On behalf of Gary Kirk of Kirk Montoute Dawson LLP posted in High Asset Divorce on Saturday, May 16, 2015.
Before a judge decides on the amount and duration of spousal support, entitlement to support must first be established. A disparity between the parties’ incomes is a factor to be considered but does not automatically mean that the spouse with the lower income is entitled to support. In one of our previous posts, we discussed how entitlement to spousal support is determined.
If entitlement is established, then the judge can move to a second stage of legal analysis: determining the amount of support and how long it will be paid. While many factors can affect the amount and duration of support, here let us focus on how child support can affect spousal support orders.
Spousal support is generally based on a division of the “Independent Net Disposable Income” (INDI). The INDI is the pool of money available from both spouses after deducting income tax, EI and CPP premiums, other expenses such as professional membership fees or union dues, and child support payments.
The Federal Spousal Support Advisory Guidelines provide a “with child support” formula and a “without child support” formula for calculating the amount and duration of spousal support. The guidelines state the following with regard to the “with child support” formula:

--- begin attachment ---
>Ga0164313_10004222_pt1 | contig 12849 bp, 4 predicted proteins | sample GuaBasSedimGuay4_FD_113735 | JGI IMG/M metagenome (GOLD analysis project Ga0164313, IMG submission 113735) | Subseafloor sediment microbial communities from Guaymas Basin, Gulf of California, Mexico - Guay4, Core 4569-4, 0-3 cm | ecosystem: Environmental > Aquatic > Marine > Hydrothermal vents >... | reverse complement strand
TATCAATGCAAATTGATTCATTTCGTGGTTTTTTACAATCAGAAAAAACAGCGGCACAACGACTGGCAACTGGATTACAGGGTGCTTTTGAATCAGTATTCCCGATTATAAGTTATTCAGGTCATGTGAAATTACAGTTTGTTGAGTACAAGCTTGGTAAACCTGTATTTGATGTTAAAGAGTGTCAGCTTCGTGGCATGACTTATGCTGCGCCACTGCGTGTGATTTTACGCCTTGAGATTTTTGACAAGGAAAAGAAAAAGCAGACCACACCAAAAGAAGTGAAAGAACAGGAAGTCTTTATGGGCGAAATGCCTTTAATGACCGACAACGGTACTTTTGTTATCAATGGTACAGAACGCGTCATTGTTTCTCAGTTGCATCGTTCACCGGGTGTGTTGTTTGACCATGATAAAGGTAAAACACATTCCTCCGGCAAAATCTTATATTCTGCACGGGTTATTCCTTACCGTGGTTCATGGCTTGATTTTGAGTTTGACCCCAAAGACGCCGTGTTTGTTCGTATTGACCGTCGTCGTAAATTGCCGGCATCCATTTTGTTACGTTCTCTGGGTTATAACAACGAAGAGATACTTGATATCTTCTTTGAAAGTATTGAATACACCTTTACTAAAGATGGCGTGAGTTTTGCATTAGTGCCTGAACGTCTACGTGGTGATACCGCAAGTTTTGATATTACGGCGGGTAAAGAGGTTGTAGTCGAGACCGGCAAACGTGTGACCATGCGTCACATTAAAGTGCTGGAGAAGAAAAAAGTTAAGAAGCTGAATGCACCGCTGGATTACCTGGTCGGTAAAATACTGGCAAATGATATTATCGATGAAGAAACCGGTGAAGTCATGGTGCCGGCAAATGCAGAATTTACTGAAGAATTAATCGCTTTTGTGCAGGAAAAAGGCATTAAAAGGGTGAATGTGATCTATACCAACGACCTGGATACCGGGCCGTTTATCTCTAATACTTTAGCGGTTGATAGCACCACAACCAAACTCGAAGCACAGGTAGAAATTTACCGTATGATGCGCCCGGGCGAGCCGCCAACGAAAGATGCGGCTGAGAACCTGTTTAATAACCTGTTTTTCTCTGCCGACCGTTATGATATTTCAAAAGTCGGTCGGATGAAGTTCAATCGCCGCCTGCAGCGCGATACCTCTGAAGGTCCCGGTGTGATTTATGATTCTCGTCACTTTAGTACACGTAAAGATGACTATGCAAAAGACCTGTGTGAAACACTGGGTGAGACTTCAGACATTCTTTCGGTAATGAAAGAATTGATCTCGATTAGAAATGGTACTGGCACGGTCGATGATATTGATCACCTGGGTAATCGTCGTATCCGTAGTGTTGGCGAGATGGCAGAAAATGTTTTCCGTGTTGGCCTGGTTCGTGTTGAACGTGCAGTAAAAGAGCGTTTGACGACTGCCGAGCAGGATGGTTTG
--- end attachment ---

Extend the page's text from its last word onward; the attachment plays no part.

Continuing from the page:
- Spousal support is an amount that will leave the recipient spouse with between 40 and 46 percent of the spouses’ net incomes after child support has been taken out.
In some cases, once child support payments have been deducted from the payor’s income, the parties’ respective contribution toward the INDI will already approach equalization and there will be little or no spousal support payable, regardless of entitlement.
Compared with the “without child support” formula, the “with child support” formula is significantly more flexible and complex when it comes to duration of spousal support. Often duration is not specified when the “with child support” formula is used. Different child custody situations can result in a variety of durational ranges.
Generally, the amount and duration of spousal support increases with the length of the marriage, but length of marriage is not as relevant when the “with child support” formula is used. The Advisory Guidelines also note that while “length of marriage” is a convenient term for calculating support, a more accurate term is “length of cohabitation” because pre-marital cohabitation may also be considered when determining spousal support duration.
For more on the rules for establishing the duration of spousal support, please see Kirk Montoute Dawson LLP’s previous post, “Things you should know about spousal support guidelines in Alberta.”
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